For filter preparation, a glass fiber filter was immersed in acetone for 10 to 15 minutes, then it was placed on a watch glass for drying and stored in a desiccator at 20 C to 30 C with a humidity of 30% to 40% for at least 2 days. The gravimetric method was used to determine the weight of pre- and postsampling filters by Mettler Toledo Ultra-Microbalance (7 digits) (UMX2) with 0.001 mg sensitivity. Prior to weighing a filter 3 times, standard pendulums of 100 and 200 mg were weighed for quality control. Next, the weighed filter was put into a filter cassette and sealed with parafilm, and then kept in a ziplock plastic bag for transferring to the sampling site.

The samples of PM smaller than 10 µm (PM10) were collected onto 37-mm glass fiber filters at 7 chosen sampling houses in both the dismantling and living area. Sampling points, indoors and outdoors, were set at approximately 1.0 to 1.5 m height from the ground. Before each sampling, a personal air pump connected with nylon cyclone and filter cassette was calibrated at a flow rate of 1.7 L/min, and the pump was measured again after sampling is finished. The sampling was taken 24 hours during the periods of December 22 to 28, 2017, consecutively.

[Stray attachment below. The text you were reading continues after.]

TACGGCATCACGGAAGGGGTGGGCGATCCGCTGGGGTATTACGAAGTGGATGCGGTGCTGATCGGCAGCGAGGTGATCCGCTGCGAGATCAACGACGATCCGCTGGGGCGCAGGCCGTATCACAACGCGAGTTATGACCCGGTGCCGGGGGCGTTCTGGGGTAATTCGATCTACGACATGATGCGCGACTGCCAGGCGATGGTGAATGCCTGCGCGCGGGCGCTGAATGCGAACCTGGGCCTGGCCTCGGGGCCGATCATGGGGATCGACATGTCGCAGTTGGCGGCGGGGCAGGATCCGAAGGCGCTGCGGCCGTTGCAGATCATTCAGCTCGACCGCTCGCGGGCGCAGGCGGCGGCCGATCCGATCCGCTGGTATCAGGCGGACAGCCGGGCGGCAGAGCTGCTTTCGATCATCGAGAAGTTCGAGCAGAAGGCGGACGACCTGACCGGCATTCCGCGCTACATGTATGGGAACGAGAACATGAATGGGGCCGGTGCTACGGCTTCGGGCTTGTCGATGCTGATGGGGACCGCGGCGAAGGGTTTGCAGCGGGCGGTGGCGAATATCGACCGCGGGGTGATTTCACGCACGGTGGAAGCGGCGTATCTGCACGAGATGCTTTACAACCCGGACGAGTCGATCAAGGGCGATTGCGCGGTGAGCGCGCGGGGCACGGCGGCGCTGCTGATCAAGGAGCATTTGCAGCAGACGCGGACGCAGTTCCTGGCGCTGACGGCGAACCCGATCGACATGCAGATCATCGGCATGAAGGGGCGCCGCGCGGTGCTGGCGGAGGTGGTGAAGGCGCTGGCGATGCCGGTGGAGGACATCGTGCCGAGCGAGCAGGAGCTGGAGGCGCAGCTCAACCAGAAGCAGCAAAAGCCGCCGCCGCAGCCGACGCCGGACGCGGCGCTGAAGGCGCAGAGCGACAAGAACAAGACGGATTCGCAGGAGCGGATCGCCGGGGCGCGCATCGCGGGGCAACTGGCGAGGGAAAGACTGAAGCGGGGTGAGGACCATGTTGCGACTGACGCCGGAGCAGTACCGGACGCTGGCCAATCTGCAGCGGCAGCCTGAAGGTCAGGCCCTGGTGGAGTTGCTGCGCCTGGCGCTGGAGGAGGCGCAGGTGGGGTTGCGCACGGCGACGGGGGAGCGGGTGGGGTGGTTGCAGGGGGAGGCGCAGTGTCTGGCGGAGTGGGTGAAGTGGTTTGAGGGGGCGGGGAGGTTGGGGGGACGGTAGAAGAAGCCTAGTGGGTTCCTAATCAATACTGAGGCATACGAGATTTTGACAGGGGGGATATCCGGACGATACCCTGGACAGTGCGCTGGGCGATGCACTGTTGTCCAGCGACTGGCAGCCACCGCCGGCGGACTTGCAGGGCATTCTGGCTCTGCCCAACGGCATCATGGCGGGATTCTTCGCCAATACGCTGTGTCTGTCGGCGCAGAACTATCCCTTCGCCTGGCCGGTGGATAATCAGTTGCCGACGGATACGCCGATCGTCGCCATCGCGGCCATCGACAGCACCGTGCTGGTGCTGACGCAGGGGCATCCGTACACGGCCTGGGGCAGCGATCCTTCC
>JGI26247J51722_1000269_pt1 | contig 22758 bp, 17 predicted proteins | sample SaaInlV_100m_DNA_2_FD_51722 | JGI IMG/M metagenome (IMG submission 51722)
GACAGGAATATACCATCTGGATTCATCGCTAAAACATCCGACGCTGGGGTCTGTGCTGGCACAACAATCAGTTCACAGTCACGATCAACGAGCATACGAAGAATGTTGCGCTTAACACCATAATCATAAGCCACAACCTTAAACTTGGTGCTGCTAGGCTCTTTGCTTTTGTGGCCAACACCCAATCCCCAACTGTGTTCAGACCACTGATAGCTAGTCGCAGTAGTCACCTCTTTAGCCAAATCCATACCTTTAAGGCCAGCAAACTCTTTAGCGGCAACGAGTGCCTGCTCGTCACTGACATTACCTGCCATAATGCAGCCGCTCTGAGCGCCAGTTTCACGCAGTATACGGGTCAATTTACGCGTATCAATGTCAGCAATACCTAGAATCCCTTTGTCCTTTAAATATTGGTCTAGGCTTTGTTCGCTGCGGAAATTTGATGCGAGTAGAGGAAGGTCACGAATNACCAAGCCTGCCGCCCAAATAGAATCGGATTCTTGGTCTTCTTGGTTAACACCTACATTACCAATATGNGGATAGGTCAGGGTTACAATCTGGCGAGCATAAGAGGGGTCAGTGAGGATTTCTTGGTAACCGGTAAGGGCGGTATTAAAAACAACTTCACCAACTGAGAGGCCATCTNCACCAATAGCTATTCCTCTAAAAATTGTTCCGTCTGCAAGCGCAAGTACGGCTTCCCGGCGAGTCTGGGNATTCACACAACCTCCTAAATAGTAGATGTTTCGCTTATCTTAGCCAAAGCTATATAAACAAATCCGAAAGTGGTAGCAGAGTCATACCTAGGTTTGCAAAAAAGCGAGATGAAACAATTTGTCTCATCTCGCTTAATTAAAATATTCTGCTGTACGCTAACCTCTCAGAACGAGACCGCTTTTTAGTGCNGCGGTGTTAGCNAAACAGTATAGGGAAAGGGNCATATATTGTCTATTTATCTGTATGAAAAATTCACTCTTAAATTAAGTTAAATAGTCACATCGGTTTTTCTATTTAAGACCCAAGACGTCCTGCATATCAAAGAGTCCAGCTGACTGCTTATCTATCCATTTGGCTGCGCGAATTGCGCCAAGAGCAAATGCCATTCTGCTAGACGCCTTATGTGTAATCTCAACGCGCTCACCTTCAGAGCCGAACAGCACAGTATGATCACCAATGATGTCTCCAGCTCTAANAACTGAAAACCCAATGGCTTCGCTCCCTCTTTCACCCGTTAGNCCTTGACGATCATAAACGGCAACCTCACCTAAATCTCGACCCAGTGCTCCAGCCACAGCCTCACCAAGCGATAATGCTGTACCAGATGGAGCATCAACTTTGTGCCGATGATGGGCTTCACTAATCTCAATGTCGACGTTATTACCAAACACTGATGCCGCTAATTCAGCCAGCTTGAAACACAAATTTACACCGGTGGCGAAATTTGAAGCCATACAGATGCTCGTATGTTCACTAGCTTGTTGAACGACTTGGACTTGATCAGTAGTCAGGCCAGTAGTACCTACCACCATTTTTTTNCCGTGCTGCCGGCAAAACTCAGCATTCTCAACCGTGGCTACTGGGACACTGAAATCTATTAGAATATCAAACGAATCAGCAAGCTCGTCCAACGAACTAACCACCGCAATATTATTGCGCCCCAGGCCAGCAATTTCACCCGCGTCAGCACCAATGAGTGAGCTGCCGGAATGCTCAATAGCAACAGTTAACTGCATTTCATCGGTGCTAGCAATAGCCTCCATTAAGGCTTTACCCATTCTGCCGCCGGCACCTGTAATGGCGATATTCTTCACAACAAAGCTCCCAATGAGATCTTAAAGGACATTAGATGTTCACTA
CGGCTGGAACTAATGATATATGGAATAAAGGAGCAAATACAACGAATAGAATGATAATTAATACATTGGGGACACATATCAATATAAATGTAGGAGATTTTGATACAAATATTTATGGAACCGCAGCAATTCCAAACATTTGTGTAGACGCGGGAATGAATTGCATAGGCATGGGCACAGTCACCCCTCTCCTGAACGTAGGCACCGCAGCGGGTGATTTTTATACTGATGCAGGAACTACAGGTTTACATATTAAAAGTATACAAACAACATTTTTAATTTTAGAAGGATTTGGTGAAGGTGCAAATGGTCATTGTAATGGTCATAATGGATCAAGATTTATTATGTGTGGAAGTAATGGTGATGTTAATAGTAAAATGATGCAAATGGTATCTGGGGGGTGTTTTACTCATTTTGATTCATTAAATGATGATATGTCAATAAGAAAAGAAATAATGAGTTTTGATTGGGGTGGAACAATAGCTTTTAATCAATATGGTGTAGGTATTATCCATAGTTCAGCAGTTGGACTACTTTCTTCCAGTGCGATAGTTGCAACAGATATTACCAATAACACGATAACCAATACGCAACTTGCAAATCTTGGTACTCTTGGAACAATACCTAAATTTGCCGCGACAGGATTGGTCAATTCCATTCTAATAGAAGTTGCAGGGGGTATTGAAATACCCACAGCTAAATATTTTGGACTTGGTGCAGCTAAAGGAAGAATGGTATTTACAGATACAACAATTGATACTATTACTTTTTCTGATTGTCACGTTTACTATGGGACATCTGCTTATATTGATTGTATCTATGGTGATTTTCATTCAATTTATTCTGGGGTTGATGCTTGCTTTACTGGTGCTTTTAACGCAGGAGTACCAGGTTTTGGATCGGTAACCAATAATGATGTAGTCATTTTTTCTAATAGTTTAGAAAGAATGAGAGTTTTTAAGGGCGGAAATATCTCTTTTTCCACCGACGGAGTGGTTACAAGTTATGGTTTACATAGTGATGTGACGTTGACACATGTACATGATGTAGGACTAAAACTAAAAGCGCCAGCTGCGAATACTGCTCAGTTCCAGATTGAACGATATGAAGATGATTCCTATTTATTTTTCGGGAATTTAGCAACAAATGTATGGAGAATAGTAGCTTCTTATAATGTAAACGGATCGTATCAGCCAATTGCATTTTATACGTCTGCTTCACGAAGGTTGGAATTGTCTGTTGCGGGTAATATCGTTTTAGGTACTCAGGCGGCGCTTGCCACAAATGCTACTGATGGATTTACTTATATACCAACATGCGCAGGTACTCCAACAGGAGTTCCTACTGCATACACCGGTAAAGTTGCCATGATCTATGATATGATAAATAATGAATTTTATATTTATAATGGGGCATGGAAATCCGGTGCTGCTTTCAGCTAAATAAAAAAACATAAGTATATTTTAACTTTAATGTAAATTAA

After sampling, the filter cassette was sealed with parafilm and was placed in a ziplock bag for taking back to the laboratory and weighing the postsampling filter was done under the same conditions as before sampling. The total sample filters were 78 filters, 6 samples from the control house, and 36 samples each from the non- and e-waste dismantling houses. All indoor and outdoor samplings were conducted on the first floor of all sampling houses. For more additional data of the possible factor influences on PM10 contribution, house structure, and circumstance (closed or opened door and windows), and resident activities were also observed during the sampling. These additional data were then used to interpret the PM10 result.